Where Now for New Labour?
February 2002, Polity
Anthony Giddens argues that to answer these questions, and assess the progress Labour has made, we must take a comparative perspective. Breaking with the insularity that has marked much political debate in the UK, Giddens draws extensively on the experience of social democrats in other countries. All centre-left parties are reacting to common issues and problems that have forced a rethinking of leftist traditions.
Giddens argues that Labour can and should develop a more compelling ideological framework than exists so far, and a clearer view of what kind of society Britain should become. This can only be achieved, however, by building upon the New Labour project, not by returning to policies of the past that quite rightly have been discarded.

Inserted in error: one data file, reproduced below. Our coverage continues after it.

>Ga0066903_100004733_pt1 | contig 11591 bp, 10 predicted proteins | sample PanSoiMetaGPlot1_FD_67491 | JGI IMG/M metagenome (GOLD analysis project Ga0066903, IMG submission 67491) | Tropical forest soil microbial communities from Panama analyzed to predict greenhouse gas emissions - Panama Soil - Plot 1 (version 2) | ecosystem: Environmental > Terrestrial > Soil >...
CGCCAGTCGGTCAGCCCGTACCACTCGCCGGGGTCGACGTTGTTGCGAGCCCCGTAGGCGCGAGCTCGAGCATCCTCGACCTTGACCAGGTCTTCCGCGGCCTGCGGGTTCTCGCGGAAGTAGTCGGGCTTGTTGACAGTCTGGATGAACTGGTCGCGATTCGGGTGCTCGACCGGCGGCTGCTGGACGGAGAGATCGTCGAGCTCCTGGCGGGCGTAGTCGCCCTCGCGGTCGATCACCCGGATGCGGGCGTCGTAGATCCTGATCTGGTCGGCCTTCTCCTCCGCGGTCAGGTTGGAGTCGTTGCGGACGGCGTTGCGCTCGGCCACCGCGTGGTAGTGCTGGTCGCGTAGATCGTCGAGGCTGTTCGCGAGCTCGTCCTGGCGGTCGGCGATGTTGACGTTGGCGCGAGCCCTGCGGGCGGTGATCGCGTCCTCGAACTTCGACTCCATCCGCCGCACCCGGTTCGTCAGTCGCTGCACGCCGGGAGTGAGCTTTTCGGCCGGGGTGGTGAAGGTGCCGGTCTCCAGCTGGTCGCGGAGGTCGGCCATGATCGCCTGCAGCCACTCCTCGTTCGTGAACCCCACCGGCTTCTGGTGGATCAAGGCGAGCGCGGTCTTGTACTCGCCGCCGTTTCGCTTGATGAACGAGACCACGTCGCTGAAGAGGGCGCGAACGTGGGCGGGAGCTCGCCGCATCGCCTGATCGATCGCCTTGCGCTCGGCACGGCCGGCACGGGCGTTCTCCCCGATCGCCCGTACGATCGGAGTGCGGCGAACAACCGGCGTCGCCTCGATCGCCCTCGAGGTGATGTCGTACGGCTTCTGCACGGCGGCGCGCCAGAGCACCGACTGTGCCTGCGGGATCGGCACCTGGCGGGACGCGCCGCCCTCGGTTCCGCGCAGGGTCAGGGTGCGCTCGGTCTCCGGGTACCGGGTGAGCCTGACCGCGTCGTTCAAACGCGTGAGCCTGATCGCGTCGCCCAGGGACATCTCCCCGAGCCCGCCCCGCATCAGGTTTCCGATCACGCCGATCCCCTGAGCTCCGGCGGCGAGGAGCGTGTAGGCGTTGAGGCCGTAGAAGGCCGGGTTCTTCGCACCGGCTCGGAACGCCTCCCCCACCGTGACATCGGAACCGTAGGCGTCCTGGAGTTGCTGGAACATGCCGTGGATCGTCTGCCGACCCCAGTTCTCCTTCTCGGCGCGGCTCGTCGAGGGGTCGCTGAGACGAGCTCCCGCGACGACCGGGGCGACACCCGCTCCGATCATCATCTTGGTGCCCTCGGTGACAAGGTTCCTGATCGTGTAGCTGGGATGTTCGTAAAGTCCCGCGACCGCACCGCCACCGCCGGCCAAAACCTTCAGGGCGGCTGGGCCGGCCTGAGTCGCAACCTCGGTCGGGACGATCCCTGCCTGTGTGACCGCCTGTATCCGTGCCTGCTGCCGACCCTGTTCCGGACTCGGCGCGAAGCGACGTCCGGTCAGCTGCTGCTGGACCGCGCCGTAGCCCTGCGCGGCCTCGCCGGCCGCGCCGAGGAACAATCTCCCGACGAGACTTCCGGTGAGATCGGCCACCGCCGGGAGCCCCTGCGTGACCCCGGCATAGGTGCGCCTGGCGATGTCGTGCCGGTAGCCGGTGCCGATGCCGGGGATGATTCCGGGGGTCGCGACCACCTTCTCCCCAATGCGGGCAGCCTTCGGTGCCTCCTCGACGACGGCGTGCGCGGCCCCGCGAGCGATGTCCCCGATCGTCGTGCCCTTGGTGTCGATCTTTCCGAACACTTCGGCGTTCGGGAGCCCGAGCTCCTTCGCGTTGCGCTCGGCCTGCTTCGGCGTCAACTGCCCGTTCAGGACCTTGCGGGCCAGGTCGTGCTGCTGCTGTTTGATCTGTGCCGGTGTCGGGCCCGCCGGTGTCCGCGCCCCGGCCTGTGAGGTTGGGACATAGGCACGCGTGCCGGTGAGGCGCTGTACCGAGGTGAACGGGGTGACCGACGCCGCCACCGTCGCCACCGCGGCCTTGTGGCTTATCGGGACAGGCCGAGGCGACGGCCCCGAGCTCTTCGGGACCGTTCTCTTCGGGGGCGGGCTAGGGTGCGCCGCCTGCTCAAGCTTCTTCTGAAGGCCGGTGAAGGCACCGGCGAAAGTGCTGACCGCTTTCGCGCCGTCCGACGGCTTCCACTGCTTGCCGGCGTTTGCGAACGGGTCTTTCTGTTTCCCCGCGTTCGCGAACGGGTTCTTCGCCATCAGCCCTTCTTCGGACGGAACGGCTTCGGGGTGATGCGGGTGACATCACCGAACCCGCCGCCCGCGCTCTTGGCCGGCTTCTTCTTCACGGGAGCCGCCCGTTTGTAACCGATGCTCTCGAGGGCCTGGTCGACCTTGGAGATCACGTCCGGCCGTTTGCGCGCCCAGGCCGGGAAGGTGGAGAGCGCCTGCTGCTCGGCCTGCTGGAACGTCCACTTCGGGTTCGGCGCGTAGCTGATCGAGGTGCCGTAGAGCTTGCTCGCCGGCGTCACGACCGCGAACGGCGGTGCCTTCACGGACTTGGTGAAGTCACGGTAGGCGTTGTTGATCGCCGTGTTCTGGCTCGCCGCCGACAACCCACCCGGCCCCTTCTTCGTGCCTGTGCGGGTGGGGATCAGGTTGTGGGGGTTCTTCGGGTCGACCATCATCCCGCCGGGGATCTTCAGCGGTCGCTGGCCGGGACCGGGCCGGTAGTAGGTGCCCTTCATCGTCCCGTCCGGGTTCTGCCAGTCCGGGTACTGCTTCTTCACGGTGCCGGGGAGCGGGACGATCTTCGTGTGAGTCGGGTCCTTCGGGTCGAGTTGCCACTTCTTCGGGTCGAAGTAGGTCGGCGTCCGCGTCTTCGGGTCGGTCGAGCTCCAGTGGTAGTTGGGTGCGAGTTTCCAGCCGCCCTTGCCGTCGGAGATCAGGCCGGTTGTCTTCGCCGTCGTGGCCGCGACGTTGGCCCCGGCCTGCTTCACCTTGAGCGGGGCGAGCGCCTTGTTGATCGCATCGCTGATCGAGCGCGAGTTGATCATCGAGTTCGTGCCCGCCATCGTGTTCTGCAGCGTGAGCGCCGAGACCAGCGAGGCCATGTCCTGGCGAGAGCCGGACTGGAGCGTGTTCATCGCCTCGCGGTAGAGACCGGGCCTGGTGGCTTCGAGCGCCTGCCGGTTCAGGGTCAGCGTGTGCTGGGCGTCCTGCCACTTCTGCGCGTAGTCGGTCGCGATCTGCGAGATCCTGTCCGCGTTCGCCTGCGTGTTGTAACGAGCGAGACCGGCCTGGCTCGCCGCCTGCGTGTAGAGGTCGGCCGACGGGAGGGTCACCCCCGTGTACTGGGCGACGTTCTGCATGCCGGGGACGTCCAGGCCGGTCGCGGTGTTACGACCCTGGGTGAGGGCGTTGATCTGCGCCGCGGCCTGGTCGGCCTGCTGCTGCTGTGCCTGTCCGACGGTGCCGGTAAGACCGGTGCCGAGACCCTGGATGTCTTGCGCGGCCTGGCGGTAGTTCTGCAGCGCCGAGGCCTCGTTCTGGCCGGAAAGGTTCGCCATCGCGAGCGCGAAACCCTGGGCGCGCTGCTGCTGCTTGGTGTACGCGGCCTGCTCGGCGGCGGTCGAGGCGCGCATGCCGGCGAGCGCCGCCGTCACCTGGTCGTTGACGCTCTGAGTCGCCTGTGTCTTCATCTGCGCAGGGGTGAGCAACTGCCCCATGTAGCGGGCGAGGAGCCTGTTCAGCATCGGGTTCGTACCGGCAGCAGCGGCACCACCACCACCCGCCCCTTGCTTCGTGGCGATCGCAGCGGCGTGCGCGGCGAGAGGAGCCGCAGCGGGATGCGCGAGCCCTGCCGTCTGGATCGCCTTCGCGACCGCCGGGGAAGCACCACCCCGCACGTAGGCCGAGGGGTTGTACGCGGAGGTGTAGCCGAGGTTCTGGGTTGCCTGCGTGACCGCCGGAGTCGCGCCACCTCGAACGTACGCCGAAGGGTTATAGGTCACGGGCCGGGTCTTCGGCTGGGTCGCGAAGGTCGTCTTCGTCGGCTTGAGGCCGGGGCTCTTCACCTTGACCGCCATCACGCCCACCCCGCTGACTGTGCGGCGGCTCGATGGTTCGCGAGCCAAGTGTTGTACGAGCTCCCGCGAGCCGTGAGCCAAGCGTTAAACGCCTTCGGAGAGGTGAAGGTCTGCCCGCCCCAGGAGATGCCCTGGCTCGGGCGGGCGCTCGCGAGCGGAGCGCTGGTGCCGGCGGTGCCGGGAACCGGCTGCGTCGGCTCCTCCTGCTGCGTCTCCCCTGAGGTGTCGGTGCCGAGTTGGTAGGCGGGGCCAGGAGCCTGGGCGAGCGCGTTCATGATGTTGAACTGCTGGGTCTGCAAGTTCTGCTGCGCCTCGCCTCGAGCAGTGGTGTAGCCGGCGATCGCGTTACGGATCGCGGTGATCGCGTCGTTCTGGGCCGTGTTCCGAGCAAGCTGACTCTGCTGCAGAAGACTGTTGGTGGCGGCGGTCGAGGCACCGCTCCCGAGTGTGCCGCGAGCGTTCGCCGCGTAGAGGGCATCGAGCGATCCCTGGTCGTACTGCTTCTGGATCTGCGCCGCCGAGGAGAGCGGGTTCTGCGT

1 New Labour and its Critics 3
2 Myths of the Left 14
3 ‘Third Way, Phase Two’ 29
4 What Kind of Society Should Britain Become? 38
5 The Revival of Public Services 54
6 Internationalism and Globalization 69
7 Conclusion 76
- Written by Anthony Giddens, who has authored or edited over 30 successful books (The Third Way sold over 30,000 copies)
- Clearly sets out future directions for New Labour
- Makes a case for changing the way we think about politics in the UK
- Encourages a comparative approach to the assessment of New Labour